Determining how intermolecular interactions lead to rates is an important and ubiquitous problem in chemistry. How do different functional groups on a catalyst affect reaction rate? Or how do mutations in a protein structure affect folding rate? Computationally speaking, if I had a model of the process I could enumerate all of the possible interactions and do brute force rate calculations for each possibility, but this grid search approach is hugely expensive. As a postdoc at Northwestern, I developed a computational method that simultaneously samples intermolecular interaction space and reactive trajectory space. This means that the algorithm will wander around all of the possible interactions and all of the possible “movies” of the reaction occurring with those interactions. The algorithm is tuned to prefer areas where the reaction rate is fast. As a result, I know that the interactions I see the most often give rise to the fastest rates.
As an example, the decomposition of a red particle stuffed inside a blue tetrahedron into its components is controlled by three interaction parameters (above, top). This 3-D parameter space gives rise to different rates (above, left). My method samples parameter space in proportion to the rates (above, middle). Parameter space is sampled in proportion to the underlying rates (above, right).
You can read more about this method here. This project furthered my understanding of statistical mechanics, Monte Carlo methods, and advanced sampling techniques.
Fast & Accurate Polarization Algorithms
Electronic polarization is an important effect to capture in aqueous or heterogeneous chemical systems. But polarization is computationally expensive to calculate since the calculation usually involves an iterative procedure. In graduate school at UC Berkeley, I developed a method that dynamically integrates an auxiliary set of polarization degrees of freedom and then uses these auxiliaries to estimate the true polarization. In technical terms the method is a hybrid approach between an extended Lagrangian approach and a self-consistent field approach and applies inertial control to the auxiliaries. Naturally, then, the method was called “(inertial) extended Lagrangian/zero iteration self-consistent field”, or iEL/0-SCF for short. With this approach I can accurately capture static and dynamic properties, like the structure (above, left) and dipole autocorrelation (above, right) of liquid water without any costly self-consistent field iterations. I can get all the accuracy of including polarization, but without the cost!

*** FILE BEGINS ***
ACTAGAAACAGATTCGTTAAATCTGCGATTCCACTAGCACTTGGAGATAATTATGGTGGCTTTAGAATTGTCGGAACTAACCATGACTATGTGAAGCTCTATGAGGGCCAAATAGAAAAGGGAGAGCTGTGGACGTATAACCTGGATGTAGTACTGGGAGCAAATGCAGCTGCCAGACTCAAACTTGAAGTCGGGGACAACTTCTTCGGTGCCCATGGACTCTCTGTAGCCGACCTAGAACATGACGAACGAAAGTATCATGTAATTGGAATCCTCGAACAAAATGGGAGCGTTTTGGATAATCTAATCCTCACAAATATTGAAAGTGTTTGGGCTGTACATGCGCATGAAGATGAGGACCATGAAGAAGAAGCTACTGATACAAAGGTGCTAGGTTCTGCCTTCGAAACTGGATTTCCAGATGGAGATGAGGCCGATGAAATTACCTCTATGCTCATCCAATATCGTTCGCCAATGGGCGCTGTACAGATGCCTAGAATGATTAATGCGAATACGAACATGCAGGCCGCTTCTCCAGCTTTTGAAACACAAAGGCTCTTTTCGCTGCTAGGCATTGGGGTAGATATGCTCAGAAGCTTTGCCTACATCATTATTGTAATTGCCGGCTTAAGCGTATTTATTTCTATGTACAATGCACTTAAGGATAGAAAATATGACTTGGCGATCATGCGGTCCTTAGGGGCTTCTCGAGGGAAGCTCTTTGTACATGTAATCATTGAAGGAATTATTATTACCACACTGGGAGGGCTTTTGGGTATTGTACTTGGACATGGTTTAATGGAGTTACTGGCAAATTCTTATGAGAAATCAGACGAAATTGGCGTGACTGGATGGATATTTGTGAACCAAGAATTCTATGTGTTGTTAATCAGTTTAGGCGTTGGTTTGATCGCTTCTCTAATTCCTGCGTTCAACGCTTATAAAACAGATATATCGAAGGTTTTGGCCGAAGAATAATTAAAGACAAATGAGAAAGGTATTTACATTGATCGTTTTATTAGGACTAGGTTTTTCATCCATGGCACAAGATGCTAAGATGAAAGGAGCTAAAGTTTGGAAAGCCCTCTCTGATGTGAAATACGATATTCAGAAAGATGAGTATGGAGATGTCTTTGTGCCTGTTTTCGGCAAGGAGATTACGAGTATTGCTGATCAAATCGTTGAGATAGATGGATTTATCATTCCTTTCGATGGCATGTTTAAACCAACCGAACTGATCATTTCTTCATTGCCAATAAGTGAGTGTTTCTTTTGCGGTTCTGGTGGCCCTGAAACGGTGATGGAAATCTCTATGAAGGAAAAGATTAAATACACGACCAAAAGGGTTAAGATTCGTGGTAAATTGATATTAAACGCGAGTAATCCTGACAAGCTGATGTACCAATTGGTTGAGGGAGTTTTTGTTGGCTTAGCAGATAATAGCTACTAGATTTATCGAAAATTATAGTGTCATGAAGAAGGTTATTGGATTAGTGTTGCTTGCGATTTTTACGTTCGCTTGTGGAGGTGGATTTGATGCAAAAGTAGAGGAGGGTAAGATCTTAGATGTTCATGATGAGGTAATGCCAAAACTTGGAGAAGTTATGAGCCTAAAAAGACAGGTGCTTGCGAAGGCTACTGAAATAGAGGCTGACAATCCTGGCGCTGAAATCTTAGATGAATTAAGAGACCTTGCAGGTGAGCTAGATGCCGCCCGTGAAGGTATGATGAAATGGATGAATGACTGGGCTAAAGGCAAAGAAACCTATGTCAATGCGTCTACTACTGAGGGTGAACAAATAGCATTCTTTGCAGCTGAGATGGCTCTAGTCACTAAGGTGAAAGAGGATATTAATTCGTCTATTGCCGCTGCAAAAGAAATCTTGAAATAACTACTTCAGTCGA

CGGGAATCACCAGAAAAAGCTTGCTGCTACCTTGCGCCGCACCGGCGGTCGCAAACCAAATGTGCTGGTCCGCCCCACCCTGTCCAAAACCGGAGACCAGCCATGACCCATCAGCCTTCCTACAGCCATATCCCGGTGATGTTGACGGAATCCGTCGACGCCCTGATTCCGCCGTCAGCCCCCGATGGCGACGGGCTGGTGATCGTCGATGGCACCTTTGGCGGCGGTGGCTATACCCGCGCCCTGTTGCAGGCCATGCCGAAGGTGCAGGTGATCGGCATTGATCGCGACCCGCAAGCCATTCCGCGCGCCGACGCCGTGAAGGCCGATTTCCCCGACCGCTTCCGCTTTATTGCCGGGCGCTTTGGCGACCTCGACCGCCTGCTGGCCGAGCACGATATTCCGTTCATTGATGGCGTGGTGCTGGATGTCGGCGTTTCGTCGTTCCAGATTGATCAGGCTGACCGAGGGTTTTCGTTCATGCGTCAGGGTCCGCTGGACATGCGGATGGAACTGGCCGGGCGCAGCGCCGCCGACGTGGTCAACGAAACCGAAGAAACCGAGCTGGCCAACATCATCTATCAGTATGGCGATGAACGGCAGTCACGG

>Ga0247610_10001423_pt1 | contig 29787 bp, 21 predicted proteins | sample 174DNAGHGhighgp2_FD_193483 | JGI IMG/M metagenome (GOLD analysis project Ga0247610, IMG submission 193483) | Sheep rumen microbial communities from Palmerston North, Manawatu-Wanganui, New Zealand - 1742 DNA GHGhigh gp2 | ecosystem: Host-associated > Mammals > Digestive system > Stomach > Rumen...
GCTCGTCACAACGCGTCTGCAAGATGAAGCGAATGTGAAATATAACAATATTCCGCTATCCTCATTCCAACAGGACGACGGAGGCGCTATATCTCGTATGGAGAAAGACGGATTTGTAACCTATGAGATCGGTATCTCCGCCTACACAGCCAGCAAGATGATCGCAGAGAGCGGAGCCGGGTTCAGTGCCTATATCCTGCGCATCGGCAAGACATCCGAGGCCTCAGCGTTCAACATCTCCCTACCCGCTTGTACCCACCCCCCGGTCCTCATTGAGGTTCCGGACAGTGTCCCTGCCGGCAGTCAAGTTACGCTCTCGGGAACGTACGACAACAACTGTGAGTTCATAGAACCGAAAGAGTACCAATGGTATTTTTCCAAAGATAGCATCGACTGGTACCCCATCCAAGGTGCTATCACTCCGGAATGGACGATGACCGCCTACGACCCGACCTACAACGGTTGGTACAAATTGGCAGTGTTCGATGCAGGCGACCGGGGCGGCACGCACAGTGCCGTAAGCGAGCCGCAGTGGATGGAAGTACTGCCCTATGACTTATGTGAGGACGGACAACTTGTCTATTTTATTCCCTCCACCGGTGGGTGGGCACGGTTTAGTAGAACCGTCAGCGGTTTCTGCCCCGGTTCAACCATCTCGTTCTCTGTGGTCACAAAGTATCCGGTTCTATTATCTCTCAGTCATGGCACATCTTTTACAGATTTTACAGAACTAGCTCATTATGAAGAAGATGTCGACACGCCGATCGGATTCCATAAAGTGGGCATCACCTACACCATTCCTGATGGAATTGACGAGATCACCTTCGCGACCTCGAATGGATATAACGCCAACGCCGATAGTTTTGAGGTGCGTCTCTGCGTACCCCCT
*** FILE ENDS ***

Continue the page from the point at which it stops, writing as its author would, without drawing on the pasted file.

If you’d like to read more, start here with an easy implementation that reduces the number of expensive iterations or here with a more complex implementation that eliminates all of the iterations. I also extended this method to the Drude polarization model here and investigated how to systematically build better estimates of the true polarization from auxiliaries here. By combining my method with a state-of-the-art integrator, I was able to do polarizable molecular dynamics with really big time steps here. I also contributed to some work that explored using parts of my method with quantum simulation here. Overall this research gave me a really solid grounding with the fundamentals of molecular simulation.